To improve something you must learn to “fractionate” or break-down the job into small, bite-sized portions. Practice those tasks and look for the ones you need to improve most. It helps greatly to have a coach watch because they can help you recognize where you are weakest. Then you set a stretch goal for improvement for that specific task. You then practice the task, get feedback, and stick to it until you achieve the stretch goal. Then, people with grit, tackle another task and go through the same process.

One helpful coaching question right after a task is completed is, “Is there anything you did just now where you were in doubt? Anything you weren’t sure about?” Inside the answer to that question often lies a specific item to work on.

Purpose. People with grit usually develop a sense of purpose, which is “the intention to contribute to the well-being of others.” Purpose in most of us develops as we mature and move beyond only caring about self. Bill Damon, a Stanford developmental psychologist, suggests we develop a sense of purpose as we move through four phases – (1) We get “sparked” by an interest; (2) We observe someone, a role model, who demonstrates it is possible to accomplish something on behalf of others; (3) We have a revelation about something in the world that inspires us; and (4) We discover a way to take personal action.

Three tips from the author for developing or refining your purpose. First, reflect on how the work you’re already doing can make a positive contribution to society. Second, think about how, in small but meaningful way, you can change your current work to enhance its connection to your core values. And, third, find inspiration in a purposeful role model – then imagine who you will be in 15 years and what you need to do to be that person.

Hope. Gritty people believe they can make tomorrow better through their own efforts. Hope for them is not just optimism, it is action. Duckworth, who is very interested in childhood development, reminds us of how this level of hope is really nurtured and developed when we are young. We learn from our parents, teachers, and coaches how we can make tomorrow better through our own work and practice.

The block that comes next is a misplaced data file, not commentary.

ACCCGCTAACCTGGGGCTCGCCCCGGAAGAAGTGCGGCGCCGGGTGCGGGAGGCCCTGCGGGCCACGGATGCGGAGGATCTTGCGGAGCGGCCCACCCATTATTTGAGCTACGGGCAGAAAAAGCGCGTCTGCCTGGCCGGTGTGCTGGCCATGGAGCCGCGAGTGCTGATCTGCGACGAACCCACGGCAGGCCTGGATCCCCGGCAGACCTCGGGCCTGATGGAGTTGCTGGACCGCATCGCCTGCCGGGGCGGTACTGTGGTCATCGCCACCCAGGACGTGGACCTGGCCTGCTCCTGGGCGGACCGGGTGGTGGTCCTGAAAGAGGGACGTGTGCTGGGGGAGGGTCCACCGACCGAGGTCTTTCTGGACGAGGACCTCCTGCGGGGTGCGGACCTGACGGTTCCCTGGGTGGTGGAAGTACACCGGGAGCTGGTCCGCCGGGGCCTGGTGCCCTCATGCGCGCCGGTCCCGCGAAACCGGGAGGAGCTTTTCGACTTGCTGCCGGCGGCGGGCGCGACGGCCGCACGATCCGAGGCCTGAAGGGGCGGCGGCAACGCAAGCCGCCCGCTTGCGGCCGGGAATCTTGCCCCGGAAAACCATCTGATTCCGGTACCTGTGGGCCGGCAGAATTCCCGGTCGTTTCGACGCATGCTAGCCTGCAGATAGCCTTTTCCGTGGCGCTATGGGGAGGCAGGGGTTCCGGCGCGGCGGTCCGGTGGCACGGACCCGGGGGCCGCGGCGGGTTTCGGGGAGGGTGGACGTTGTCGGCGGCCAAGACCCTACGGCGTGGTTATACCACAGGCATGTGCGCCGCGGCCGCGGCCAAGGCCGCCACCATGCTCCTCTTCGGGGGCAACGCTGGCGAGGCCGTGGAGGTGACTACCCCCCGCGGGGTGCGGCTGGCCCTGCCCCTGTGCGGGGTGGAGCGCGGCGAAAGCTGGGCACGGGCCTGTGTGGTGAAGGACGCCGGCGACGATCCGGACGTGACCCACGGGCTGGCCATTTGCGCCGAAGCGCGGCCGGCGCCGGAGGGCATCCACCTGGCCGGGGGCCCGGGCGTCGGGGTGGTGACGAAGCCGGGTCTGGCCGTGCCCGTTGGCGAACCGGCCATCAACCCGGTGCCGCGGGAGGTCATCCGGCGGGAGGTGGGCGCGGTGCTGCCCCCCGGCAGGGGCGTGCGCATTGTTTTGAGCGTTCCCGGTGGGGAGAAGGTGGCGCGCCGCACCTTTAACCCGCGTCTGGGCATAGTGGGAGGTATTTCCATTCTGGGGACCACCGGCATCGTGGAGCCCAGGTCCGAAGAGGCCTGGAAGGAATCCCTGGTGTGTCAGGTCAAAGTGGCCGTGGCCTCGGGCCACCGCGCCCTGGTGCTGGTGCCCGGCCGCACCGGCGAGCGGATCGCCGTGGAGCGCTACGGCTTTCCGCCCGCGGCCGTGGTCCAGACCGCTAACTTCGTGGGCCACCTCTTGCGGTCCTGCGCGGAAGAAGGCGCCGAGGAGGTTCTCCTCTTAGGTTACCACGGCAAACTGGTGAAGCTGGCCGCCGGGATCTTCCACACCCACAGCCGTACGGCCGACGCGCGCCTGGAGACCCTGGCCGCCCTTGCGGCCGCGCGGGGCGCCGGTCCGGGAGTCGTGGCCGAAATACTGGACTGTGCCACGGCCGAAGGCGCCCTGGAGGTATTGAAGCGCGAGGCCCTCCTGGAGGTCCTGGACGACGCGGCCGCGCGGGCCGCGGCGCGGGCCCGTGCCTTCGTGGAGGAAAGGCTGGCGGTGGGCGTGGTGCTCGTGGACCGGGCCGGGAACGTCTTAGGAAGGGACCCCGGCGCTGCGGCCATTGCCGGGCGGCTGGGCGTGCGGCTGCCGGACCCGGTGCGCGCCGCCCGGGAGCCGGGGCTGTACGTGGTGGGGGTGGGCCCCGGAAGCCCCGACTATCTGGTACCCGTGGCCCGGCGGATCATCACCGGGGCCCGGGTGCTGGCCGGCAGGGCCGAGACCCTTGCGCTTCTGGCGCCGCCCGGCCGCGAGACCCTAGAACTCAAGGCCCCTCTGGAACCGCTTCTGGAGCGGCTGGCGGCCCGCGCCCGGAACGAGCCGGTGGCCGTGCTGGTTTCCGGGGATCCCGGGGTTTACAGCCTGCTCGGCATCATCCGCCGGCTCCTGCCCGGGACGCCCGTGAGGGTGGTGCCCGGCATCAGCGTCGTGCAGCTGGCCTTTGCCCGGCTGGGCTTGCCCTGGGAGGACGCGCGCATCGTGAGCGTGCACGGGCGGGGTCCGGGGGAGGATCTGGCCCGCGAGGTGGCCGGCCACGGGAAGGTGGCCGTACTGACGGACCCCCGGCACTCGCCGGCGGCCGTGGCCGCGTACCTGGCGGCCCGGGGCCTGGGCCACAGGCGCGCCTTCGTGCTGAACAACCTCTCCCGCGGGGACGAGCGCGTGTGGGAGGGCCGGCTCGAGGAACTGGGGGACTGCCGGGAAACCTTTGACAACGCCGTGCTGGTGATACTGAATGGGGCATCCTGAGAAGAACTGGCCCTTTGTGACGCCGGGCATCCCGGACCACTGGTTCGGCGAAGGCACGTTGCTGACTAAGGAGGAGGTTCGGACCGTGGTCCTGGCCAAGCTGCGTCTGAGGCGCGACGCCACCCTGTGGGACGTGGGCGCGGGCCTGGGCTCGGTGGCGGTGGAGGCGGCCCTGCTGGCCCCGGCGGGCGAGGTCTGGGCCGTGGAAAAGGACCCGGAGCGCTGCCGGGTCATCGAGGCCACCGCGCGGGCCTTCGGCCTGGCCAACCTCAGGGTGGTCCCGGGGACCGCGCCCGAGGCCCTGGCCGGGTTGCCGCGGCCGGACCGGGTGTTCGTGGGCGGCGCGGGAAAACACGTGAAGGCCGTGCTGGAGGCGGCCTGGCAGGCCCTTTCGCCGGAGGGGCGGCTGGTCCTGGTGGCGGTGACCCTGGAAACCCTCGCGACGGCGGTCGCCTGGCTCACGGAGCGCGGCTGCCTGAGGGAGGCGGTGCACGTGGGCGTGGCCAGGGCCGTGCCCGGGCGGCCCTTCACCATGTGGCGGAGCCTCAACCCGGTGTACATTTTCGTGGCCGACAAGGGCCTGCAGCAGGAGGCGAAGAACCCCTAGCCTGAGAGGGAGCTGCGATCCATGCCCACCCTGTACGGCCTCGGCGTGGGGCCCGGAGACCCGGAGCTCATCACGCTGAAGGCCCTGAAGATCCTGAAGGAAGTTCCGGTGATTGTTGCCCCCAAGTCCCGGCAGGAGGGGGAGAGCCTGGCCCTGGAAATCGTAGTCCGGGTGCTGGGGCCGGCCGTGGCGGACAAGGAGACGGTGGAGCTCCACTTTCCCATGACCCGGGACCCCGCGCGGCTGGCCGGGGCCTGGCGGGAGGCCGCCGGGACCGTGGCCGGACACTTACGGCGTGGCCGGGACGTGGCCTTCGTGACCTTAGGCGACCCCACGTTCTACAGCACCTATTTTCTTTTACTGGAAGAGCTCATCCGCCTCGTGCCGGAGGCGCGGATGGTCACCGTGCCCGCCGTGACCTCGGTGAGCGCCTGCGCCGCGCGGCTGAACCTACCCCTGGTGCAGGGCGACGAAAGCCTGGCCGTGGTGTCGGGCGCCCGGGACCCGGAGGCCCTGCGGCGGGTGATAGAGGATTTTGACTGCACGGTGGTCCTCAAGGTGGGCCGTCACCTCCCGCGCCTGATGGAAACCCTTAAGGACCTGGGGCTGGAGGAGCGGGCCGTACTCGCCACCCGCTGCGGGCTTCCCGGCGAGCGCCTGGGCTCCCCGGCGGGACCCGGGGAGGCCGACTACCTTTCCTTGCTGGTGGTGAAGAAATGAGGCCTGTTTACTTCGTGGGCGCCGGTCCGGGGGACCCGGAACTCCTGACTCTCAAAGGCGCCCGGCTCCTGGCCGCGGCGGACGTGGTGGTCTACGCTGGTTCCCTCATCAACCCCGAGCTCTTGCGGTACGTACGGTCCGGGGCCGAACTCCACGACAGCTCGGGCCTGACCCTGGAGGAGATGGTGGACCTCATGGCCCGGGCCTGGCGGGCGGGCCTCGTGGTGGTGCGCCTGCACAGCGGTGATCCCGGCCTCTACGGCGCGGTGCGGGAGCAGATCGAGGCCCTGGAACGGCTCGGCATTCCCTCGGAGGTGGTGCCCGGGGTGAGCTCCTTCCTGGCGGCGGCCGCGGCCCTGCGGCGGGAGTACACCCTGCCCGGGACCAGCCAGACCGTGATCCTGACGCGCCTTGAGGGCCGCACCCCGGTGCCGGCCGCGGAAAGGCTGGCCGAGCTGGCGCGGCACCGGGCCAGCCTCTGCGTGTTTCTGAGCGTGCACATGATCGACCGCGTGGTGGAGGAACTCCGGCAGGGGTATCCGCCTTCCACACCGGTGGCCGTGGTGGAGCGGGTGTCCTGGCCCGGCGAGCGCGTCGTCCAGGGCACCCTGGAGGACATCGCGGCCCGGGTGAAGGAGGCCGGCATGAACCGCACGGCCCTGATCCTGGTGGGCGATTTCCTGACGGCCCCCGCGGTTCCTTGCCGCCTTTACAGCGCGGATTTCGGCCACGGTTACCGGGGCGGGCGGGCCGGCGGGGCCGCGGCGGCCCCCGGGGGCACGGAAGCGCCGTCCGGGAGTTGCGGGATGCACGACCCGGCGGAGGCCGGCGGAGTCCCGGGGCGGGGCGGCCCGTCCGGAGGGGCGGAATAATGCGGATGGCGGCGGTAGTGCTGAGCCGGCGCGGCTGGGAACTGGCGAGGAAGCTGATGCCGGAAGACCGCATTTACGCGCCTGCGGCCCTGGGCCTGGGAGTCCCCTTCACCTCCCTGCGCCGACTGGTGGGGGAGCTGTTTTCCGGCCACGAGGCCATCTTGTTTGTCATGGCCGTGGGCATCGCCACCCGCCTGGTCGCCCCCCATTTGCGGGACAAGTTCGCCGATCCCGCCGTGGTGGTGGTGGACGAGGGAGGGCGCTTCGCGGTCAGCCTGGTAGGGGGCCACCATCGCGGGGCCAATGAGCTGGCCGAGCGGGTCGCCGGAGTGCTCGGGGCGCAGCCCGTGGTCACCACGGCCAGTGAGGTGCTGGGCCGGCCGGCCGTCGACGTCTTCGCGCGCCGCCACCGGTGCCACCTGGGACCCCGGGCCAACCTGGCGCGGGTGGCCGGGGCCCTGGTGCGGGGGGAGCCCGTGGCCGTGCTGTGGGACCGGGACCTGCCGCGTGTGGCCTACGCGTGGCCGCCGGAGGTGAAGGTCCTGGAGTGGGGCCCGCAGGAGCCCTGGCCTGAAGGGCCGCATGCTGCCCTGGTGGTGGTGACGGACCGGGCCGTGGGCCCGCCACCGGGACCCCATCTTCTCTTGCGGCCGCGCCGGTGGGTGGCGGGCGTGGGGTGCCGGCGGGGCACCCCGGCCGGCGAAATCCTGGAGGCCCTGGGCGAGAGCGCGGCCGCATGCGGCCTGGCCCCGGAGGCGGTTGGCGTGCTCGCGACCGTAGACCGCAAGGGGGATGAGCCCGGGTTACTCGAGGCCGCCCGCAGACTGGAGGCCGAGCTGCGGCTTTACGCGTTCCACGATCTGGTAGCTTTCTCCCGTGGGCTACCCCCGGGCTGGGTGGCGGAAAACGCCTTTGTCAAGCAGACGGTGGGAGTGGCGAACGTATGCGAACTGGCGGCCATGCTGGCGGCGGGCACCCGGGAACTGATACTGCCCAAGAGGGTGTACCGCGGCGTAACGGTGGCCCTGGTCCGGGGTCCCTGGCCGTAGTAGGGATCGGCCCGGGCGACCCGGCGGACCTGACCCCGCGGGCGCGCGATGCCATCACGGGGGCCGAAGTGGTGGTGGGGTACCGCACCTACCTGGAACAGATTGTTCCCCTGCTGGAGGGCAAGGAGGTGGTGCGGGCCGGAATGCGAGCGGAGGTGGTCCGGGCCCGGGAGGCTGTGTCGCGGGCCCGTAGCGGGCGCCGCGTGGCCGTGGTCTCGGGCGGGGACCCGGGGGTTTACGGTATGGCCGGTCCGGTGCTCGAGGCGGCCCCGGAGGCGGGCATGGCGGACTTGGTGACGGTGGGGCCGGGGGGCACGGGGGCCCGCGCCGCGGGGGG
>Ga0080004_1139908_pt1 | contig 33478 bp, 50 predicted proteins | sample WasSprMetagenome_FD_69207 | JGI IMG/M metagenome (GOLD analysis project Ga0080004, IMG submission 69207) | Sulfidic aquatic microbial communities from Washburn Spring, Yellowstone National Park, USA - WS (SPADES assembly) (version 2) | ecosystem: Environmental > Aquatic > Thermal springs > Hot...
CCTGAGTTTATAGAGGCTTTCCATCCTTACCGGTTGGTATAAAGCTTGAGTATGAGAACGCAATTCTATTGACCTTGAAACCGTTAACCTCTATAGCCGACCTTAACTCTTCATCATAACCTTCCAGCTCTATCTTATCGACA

Duckworth writes about the very interesting work of Carol Dweck, who has studied why we each carry around private theories about how the world works. Related to grit is whether we have a “fixed mindset” or a “growth mindset.” Gritty people have usually developed “growth mindsets.” People with “fixed mindsets” are not as able to handle bumps in the road.

Duckworth has three tips for improving hope. (1) Update your beliefs and if you find you have a fixed-mindset, explore what it takes to change your mind. (2) Practice optimistic self-talk and explore “resilience training” if you struggle with pessimism. (3) Ask for a helping hand, find yourself a healthy mentor.

Tips for Developing Grit in Others.  Duckworth has many interesting tips for developing grit in others, especially children. Here are four you might find helpful.

  1. A personal quality parents should teach and model themselves is “follow-through.” Many studies including the Personal Qualities Project conclude that children who develop a follow-through capacity are grittier and become successful team members and workers.
  2. As a family practice the “hard thing” rules. This means everybody in the family, including parents, work on one specific hard thing at a time. This could be music lessons, a new sport, language lessons, tougher exercise, hurdlesor college classes. No one can quit the “hard thing” until a long trial is complete or the course is paid for. And you cannot quit the one hard thing until you have another hard thing to replace it. For teenagers Duckworth recommends that every hard thing last more than a year; this helps build resiliency, follow-through, and grit.
  3. While you should encourage your children, be careful not to always praise them for doing something well when the child did not. (I would guess Duckworth is not a fan of programs where all the children get trophies.) Teach the child to try something a second or third time to make it better. The sooner you do this with very young children, the more it becomes part of their natural behavior.
  4. Don’t be an overbearing parent, this erodes intrinsic motivation. Leave space in a child’s schedule for play and exploration. Before hard work comes play.

I will conclude with this final thought from Angela Duckworth, “The bottom line on culture and grit is: If you want to be grittier, find a gritty culture and join it. If you’re a leader, and you want the people in your organization to be grittier, create a gritty culture.”